I don’t often use this space to twitter about boundless joys. For just over eight years, I’ve blogged to find community, and, generally, my need for connection stems from frustrations, sadness, or observations borne of my disdain for what humanity, as a collective scourge, is doing unto itself.
But I’ll be damned if this isn’t the finest weekend I’ve had in years. Decades. This might be the finest weekend ever.
Set the stage? Sure. I’m in up to my eyes at a great job, slogging through a friendly divorce, and raising two amazing human beings who drive me freaking crazy and make my heart ache all at the same time.
There. All caught up.
Now…this weekend. I planned this a few months back, as summer stretched before me in a long string of work, childcare machinations, family trips, and school-free lack of ritual. I decided that a couple of family trips were not serving my Q3 goal of restoring some of what wall-to-wall kids and work having been doing to my brain and soul.
Yes, I actually have a formal, quarterly goal to chill the eff out. I’m too motivated by formal goals to do anything not on the list, so I put myself on the list.
It’s like I’m growing as a person. Kind of.
I asked my BFF if she wanted to spend Labor Day weekend holed up in local spot by the ocean and hiking trails. Our relationship is anchored in 25 years of enjoying each others’ company but also in being fully willing to wander off by ourselves. We don’t ask each other permission, we don’t mince words, we don’t need to be together a lot, and we don’t get too easily annoyed by each other. We get SUPER annoyed by other people, though. We’re gonna be the best single old ladies, ever.
Like these ladies.
So we spent late Friday to late Monday in a tiny corner of the world right under the Golden Gate Bridge. I picked her up after a meeting at the mediator’s office, where I wept through a discussion of how important revokable trusts are in a divorce, because from here on, the state will assume that my almost-not-husband and I want each other to burn in a fiery hell of destitution and legal disempowerment even regarding our own children. My weekend companion and I took several calls for work, powering through an afternoon of work in half the time, setting up our teams for wild successes next week. Friday ended about 3pm, and my dear friend and I drove across the incomparable Golden Gate Bridge to check into the hotel.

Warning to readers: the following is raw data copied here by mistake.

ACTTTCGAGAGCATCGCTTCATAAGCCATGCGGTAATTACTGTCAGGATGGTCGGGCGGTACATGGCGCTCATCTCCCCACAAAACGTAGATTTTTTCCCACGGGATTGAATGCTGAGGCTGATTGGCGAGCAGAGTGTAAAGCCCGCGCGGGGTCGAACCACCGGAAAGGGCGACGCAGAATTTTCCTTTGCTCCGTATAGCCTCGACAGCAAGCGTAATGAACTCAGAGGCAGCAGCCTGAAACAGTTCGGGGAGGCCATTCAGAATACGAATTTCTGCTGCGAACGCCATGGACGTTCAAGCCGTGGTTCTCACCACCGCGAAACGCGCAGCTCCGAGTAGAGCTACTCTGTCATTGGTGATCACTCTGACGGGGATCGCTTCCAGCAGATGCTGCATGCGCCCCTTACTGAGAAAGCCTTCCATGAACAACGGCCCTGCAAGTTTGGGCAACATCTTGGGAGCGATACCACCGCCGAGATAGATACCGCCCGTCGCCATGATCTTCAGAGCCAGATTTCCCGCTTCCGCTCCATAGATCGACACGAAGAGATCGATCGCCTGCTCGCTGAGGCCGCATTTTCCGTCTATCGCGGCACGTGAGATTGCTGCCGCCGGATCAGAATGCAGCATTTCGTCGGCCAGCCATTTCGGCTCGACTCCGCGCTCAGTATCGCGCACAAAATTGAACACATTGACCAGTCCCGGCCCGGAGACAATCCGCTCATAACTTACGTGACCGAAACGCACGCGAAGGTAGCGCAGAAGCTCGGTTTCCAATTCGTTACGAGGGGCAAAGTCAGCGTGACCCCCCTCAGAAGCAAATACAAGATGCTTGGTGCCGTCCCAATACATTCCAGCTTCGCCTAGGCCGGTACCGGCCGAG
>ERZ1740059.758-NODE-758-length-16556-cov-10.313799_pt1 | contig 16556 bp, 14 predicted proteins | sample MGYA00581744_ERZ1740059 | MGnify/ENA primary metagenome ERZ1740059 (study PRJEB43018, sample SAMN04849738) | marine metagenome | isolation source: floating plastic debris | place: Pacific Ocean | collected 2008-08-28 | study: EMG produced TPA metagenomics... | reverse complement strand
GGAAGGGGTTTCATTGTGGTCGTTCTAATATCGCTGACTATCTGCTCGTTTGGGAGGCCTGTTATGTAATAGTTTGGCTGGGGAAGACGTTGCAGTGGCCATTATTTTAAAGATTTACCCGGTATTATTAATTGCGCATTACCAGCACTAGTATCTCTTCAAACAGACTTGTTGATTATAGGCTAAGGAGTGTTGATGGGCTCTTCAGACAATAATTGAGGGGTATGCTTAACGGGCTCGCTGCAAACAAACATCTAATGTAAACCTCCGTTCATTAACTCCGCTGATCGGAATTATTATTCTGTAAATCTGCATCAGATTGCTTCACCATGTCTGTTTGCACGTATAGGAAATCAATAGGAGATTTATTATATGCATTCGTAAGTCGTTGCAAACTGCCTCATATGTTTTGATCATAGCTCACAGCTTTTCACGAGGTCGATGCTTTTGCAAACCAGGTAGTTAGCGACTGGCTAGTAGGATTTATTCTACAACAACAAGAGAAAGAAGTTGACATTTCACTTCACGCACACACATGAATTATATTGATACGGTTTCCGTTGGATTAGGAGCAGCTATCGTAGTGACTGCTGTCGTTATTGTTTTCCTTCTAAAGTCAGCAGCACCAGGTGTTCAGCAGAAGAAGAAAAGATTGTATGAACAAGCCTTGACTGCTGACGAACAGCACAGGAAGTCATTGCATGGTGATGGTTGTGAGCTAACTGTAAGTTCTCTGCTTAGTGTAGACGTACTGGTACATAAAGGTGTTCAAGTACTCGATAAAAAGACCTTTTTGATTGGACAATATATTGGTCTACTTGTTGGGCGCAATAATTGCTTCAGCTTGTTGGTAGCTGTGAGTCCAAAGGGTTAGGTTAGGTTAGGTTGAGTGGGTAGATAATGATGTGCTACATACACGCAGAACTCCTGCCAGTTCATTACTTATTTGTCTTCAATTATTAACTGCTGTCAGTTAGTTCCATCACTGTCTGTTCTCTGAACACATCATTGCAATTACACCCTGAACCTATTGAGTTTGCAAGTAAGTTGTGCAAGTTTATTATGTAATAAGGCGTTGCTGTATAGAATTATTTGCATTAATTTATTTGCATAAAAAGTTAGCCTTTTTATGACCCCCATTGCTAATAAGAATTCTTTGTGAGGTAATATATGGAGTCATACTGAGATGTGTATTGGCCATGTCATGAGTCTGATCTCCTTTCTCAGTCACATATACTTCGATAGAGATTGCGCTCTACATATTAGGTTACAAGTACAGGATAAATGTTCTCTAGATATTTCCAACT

We supped, we read, we ran, we slept. That was the whole weekend. On our own terms, in our own time, at our own pace, for days and days, on repeat. Eat, read, run, eat, read, sleep. In perfect weather. With gorgeous views. In silence, most of the time, but also talking about things small and tall.
There was only one problem: I’m not used to luxuriating in wall-to-wall “there is no wrong choice.” I’m used to cramming little bits of sanity and health into giant gobs of should and must and have to and hurry up.
So I woke panicked because I missed my kids and was sure something was wrong. (There is nothing wrong. They’re healthy and happy and three days without me is a vacation for them, too.)
And I woke panicked because I’d forgotten two things at work. (Whatever. I’ll add them to the long list and get to them as priorities dictate. The work is never done. Ever.)
And I woke panicked because the trip is coming to a close and I still have book and work and handwritten letters to finish. (Yep. That’s as small as it sounds. Cost me three hours of sleep, though. Midnight panic, 3am panic, 5am panic. Super useful way to spend the last night in a quiet, solitary space.)
Most people don’t get this. They can’t afford to take vacations. They can’t leave their children with someone else. They don’t have the time off work, especially with multiple jobs. I’m incredibly lucky that working my brains out and being in the middle of a divorce means I can take vacation.
And I’m immeasurably lucky that I have a friend who makes the whole process exponentially better.
May you all have something like this, and so much more.